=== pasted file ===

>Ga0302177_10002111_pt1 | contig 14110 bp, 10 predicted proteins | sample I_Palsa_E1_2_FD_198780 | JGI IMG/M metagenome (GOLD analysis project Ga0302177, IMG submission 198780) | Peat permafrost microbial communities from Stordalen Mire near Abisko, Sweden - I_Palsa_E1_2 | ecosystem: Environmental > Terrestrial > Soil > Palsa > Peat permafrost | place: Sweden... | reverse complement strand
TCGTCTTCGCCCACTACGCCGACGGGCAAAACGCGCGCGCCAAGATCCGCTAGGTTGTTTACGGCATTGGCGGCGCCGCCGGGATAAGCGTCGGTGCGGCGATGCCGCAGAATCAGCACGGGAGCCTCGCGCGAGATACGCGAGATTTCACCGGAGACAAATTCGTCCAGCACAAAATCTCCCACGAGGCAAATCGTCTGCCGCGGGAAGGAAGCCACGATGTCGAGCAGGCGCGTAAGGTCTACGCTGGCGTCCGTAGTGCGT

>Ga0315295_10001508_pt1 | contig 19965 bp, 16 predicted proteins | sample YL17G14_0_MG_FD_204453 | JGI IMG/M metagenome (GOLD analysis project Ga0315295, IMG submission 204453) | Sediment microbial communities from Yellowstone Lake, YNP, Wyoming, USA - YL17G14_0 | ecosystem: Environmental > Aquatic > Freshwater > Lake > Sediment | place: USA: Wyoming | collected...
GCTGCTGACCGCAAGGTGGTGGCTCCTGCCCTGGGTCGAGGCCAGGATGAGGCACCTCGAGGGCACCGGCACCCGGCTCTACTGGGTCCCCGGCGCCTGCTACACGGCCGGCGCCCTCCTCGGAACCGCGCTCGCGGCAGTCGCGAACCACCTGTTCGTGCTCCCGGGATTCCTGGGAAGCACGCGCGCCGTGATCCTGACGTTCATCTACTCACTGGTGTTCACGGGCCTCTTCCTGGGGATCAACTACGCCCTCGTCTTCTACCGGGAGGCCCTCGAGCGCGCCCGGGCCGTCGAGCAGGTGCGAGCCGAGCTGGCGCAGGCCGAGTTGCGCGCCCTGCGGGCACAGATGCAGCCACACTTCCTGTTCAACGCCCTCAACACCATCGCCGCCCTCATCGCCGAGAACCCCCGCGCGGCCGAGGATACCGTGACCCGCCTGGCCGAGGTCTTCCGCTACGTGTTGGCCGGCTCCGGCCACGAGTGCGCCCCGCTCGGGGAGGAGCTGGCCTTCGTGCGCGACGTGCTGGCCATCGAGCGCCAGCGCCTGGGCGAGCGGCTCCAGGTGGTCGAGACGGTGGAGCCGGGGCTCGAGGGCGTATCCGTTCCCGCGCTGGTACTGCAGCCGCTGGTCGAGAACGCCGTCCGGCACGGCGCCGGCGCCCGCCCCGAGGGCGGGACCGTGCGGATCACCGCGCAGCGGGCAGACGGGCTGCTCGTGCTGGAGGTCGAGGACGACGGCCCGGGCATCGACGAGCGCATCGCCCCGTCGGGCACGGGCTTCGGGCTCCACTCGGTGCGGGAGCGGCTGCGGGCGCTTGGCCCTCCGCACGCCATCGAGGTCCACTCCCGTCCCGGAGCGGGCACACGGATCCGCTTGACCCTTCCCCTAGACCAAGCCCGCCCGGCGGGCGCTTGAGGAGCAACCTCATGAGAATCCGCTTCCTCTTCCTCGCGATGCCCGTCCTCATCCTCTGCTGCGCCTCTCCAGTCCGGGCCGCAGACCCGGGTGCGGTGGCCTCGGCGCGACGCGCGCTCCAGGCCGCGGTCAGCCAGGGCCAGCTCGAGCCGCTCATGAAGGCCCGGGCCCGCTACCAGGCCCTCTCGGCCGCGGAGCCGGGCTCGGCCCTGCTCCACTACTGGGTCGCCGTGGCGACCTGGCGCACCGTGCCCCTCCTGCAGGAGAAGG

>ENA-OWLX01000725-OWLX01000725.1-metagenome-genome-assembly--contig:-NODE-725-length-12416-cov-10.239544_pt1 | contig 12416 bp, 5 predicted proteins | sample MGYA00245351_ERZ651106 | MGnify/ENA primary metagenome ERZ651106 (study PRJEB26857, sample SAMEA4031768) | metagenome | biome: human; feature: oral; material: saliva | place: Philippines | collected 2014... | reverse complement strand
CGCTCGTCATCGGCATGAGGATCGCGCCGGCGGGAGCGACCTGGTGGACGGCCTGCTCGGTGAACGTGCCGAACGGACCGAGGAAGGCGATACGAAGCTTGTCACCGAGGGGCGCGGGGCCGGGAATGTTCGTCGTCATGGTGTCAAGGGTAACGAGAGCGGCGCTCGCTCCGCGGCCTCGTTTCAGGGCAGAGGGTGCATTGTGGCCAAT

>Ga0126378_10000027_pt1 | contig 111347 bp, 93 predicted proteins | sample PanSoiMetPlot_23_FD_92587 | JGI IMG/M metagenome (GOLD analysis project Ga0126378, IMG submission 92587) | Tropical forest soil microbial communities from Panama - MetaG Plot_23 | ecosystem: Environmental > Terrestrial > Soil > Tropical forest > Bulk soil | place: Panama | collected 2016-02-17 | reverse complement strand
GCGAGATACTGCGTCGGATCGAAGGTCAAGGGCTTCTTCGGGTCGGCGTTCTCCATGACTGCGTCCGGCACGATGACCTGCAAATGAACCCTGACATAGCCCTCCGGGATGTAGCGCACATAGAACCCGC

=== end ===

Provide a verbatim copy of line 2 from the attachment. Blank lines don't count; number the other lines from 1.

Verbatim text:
TCGTCTTCGCCCACTACGCCGACGGGCAAAACGCGCGCGCCAAGATCCGCTAGGTTGTTTACGGCATTGGCGGCGCCGCCGGGATAAGCGTCGGTGCGGCGATGCCGCAGAATCAGCACGGGAGCCTCGCGCGAGATACGCGAGATTTCACCGGAGACAAATTCGTCCAGCACAAAATCTCCCACGAGGCAAATCGTCTGCCGCGGGAAGGAAGCCACGATGTCGAGCAGGCGCGTAAGGTCTACGCTGGCGTCCGTAGTGCGT